Friday, August 01, 2014

The Greatest of All Games

Vin Scully once said that his thermometer for his baseball fever is a goose bump.  If that is true, my youngest son and I had a really high fever this past weekend in Cooperstown at the Baseball Hall of Fame Induction Weekend.

When I was growing up in the early sixties in Reynolds GA,  baseball was the only game I knew.  Basketball would come later and I would spend much more time playing that game later – but at the beginning – it was baseball.

It was truly the only game in town.  We were fortunate that a group of parents thought enough about the kids in the community to organize a league.  There was no such thing as a recreation department.  The parents organized it.  The local business owners and farmers financed it.  And off we went playing baseball.

We learned the game of baseball.  We learned about catching fly balls and ground balls.  We learned how to bunt and when to hit and run.  We learned to pitch and when to take a pitch when the pitcher was behind in the count. 

In the process, we learned a lot about life. We learned the importance of investing in kids.  We learned how to listen and how to be coachable.  We learned what it was like to be overwhelmed.  We learned about the thrill of victory and the agony of defeat. 

Real lessons.  Important lessons.  Life lessons.

On Saturday afternoon, it was the Game of the Week on television with Dizzy Dean and Pee Wee Reese.   The Yankees were on  TV every Saturday I think.  Our heroes were guys by the name of Mantle, Maris, Berra, Kaline, Koufax,  Banks, Mays, Aaron, Ford … and the list goes on.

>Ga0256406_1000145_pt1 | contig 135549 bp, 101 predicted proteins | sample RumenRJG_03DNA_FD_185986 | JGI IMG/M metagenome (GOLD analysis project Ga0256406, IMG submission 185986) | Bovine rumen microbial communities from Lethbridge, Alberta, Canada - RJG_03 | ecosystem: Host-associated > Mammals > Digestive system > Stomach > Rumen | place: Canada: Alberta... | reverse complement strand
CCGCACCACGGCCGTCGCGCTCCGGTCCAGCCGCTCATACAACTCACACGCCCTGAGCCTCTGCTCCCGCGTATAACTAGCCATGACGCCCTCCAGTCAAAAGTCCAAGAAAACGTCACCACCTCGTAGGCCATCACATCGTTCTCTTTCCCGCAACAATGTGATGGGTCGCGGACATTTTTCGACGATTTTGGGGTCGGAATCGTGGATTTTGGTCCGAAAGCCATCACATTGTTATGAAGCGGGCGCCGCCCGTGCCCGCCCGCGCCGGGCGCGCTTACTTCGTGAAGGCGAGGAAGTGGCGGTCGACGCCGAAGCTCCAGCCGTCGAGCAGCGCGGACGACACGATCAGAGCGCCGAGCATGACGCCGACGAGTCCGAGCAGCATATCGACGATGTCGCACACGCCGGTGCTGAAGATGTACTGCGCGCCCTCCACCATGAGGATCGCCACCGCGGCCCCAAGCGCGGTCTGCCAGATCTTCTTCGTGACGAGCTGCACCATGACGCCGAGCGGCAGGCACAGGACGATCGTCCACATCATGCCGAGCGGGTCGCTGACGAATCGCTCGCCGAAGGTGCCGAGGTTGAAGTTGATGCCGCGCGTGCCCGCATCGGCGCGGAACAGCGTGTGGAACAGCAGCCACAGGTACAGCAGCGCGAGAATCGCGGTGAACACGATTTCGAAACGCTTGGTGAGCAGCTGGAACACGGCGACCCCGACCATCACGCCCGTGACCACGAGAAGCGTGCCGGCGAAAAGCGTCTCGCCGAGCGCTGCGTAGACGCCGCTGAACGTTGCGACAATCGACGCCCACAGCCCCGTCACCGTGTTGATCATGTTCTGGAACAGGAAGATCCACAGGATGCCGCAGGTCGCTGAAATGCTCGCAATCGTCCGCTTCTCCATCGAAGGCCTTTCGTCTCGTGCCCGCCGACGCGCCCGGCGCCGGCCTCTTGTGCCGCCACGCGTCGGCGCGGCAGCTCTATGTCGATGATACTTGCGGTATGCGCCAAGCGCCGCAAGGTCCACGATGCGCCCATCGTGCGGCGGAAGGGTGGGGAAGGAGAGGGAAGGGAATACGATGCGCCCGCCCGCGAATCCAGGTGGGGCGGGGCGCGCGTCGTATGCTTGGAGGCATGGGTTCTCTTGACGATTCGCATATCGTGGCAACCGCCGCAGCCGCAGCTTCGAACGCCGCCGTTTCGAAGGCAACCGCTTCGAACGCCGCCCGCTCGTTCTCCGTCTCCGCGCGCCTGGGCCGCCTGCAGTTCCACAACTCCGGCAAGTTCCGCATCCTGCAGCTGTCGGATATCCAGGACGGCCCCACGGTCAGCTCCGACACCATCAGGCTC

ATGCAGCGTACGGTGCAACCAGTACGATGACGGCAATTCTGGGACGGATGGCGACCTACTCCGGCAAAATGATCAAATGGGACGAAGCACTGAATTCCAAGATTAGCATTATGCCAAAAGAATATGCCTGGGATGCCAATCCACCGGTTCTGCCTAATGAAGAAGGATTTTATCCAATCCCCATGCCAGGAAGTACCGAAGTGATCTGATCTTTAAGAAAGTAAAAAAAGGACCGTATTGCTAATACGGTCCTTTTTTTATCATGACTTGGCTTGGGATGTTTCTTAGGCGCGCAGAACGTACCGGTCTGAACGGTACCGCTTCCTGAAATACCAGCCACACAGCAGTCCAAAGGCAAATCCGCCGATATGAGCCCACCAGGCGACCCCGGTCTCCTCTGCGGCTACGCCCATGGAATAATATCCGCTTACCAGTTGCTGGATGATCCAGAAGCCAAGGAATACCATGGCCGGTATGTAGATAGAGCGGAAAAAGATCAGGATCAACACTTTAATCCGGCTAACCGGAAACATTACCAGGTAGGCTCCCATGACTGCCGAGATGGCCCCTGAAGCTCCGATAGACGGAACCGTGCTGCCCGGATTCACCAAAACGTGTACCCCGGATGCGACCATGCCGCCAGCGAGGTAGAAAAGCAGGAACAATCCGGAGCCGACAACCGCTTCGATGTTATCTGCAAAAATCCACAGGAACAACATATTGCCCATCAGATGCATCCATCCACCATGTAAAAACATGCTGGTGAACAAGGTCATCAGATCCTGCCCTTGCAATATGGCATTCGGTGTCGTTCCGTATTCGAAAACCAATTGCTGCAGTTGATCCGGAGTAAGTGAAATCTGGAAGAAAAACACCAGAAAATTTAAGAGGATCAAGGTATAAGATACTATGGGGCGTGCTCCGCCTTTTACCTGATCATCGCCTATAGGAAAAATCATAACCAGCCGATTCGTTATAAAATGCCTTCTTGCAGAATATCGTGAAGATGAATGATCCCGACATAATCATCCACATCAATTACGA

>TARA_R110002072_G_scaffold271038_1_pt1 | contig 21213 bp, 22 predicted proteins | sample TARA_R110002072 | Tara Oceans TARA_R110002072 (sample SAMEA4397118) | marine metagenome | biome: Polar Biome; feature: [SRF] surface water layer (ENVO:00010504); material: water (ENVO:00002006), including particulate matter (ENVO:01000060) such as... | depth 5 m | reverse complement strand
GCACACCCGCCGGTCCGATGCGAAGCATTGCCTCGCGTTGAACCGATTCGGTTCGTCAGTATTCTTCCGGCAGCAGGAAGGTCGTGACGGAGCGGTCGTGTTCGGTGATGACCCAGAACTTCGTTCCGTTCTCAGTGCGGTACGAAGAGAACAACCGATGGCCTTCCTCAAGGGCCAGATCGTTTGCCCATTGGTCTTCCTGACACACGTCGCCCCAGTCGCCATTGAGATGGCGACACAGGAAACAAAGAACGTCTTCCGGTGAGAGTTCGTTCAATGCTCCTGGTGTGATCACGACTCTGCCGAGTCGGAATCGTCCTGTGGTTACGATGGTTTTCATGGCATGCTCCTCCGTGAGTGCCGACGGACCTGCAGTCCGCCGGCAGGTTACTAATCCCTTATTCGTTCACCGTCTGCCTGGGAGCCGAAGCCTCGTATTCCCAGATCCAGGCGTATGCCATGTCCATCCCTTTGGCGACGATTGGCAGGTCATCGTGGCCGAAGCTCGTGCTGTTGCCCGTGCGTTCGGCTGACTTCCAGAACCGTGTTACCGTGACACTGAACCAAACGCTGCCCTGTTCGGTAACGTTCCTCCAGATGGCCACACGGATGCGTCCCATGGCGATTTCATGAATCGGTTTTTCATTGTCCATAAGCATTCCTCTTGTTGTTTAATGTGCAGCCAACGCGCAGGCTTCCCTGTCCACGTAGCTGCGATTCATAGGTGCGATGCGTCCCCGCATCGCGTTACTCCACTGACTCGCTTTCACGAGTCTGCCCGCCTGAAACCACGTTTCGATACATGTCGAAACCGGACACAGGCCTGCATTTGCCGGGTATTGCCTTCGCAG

We traded baseball cards.  Actually we were serious about trading baseball cards.  Some players were “hard to get” and others were seemingly in every package.  Because we read the back of the cards, we knew about almost every player in the league.  We knew their batting averages, homerun totals, RBI totals and, if a pitcher – his earned run average and number of wins and losses.

The image of each player was permanently inscribed in our heads …. and in our hearts. And we can still see those images that were on those cards today.

I have always had respect and love for the game of baseball.  Maybe it’s because it connects me to a wonderful childhood.

This past weekend, Luke and I did a lot of talking about baseball.  Almost every display we saw and every old timer we met brought back a flood of memories that I had not thought about in years.  I constantly shared my memories with my son.  We met Maury Wills and I explained he was the first player to steal 100 bases in a season.  I hadn’t thought about Denny McClain in years but was able to quickly remember he was the last pitcher to win 30 games in a season.  And I explained to Luke that I saw Pete Rose play at Luther Williams Field in Macon, GA with my grandfather when I was about 8 years old.  And the stories went on and on all weekend.

And so did my connection to my past.  And to my son.   The game of baseball has a way of taking you back and connecting dots... and daddys and sons.

Luke said an interesting thing to me when we were on the plane returning to Atlanta.  He said thoughtfully, “I went to Cooperstown a Braves fan.  I’m leaving a baseball fan.”

Hopefully one day Luke will be able to take his son to Cooperstown.  Luke will be able to relay some of the baseball stories to Hines that he heard this weekend.  And maybe he will even be able to create some mental pictures for Hines of an unforgettable trip he and his dad took in the summer of 2014.

Baseball is the greatest of all games.

Roger Hornsby said it best:  People ask me what I do in winter when there's no baseball.  I'll tell you what I do. I stare out the window and wait for spring. 

Check out this 12 minute video of our unforgettable weekend.



Anonymous said...

WOW!! A trip of a lifetime for both of you. Thanks for sharing. Hope one day Pate and I can make this trip.

Anonymous said...

WOW. A long way from the ball park on Liberty Street, but that stirs memories like it was yesterday.

James said...

awesome bruce. couldn't have been more perfect a gift for you and luke. james d ;-)